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Government told to scrap diesel dye

The Government could save up to 750 million euro a year by scrapping the process of adding dye to diesel, a social justice group has claimed.

The state spends 600 million euro a year dying 1.25 billion litres of fuel green to separate diesel used for agricultural or industrial purposes from everyday use diesel. It also loses around 150 million euro a year to fuel laundering.

Social Justice Ireland said ending this process and introducing a rebate system for farmers, coach operators and road hauliers would allow the Government to redirect spending to job creation, boosting domestic demand and developing infrastructure.

Director Sean Healy said continuing to pump 600 million euro into the dyeing process was wasteful and needs to be addressed.

"Why is it that we don't go through costings and decide what is worth changing when these kinds of payments are continuing?" Mr Healy said. "Why does that make sense to the Government when it doesn't make sense to ensure that welfare rates rise a bit or that people who are long term unemployed be given the option of a part-time job?"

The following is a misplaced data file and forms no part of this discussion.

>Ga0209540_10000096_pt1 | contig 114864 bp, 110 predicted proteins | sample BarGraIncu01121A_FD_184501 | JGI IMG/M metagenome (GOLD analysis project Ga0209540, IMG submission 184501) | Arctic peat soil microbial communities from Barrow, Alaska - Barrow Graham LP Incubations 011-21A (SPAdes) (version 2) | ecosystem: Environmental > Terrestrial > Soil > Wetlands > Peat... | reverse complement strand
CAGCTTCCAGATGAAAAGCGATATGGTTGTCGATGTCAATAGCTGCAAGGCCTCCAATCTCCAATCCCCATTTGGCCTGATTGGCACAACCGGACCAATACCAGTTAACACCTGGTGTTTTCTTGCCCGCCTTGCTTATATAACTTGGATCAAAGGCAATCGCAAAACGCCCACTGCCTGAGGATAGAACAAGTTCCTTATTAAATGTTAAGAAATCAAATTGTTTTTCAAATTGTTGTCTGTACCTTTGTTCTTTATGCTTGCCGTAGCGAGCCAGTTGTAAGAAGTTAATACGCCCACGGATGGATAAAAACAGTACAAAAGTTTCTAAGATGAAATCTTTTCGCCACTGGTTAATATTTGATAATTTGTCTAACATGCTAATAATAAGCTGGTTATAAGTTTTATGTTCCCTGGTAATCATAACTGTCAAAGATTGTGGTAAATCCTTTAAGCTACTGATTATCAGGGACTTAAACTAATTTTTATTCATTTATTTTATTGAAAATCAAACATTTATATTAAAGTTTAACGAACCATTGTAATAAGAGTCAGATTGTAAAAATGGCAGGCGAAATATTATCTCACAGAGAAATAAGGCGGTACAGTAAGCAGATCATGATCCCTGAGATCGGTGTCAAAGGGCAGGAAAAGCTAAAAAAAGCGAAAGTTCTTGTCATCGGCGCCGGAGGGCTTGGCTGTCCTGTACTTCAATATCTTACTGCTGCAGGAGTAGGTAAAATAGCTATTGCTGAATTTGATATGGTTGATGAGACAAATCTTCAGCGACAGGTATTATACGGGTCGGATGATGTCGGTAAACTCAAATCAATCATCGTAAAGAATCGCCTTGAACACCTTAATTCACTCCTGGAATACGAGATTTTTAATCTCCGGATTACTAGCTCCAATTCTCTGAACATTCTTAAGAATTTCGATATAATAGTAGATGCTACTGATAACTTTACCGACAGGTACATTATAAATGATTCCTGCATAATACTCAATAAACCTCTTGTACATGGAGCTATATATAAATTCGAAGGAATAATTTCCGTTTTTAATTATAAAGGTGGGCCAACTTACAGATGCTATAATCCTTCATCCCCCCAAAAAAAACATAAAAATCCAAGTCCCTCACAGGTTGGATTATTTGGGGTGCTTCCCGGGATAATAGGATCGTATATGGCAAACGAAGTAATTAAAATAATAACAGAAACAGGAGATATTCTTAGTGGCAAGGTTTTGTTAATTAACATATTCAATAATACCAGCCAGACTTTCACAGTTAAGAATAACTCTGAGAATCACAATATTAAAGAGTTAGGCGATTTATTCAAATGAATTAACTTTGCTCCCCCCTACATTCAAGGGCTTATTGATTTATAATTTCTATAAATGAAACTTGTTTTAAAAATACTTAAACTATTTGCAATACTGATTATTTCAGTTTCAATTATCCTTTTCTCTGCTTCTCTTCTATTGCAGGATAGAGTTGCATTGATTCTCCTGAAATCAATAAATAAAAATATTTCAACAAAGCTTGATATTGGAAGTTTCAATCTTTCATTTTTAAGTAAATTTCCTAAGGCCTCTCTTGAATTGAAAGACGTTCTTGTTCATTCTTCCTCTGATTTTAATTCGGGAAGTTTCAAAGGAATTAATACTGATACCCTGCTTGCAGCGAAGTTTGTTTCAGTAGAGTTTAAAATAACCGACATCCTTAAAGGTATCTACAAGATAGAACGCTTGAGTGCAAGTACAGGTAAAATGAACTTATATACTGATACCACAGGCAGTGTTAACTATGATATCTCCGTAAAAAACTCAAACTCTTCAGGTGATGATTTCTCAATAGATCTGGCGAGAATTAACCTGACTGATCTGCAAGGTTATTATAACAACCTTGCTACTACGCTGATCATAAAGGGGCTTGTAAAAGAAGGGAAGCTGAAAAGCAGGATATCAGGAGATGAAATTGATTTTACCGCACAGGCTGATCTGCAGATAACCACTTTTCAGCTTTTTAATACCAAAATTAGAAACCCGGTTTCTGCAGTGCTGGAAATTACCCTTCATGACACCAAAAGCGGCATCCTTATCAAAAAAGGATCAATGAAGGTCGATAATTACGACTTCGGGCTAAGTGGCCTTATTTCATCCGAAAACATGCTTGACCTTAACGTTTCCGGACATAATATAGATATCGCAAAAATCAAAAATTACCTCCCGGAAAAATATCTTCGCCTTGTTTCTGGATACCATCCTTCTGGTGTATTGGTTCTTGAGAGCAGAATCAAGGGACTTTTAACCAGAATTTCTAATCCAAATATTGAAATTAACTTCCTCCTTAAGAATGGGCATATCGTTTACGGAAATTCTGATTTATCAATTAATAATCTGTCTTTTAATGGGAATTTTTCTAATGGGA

A joint Oireachtas committee on transport confirmed the 600 million euro of spending in a report on the country's road haulage industry published last October. The report stated that provisions of Irish law within the Mineral Oil Tax Regulations 2001 state that a blue dye must be added to some diesel, which turns it green.

Fuel for agricultural or industrial purposes carries lower rates of tax and duty, meaning it needs to be separated from everyday use diesel. The state then picks up the bill from major fuel companies who carry out the dying process.

But Social Justice Ireland, in its annual package of proposals for an alternative budget, proposed an end to the process.

It suggested a rebate system be introduced in its place, which would cost the state 48 million euro in payments to farmers, four million euro to coach operators and 70 million euro to road hauliers.

The remaining savings of 628 million could be invested in "productive activities", it said.

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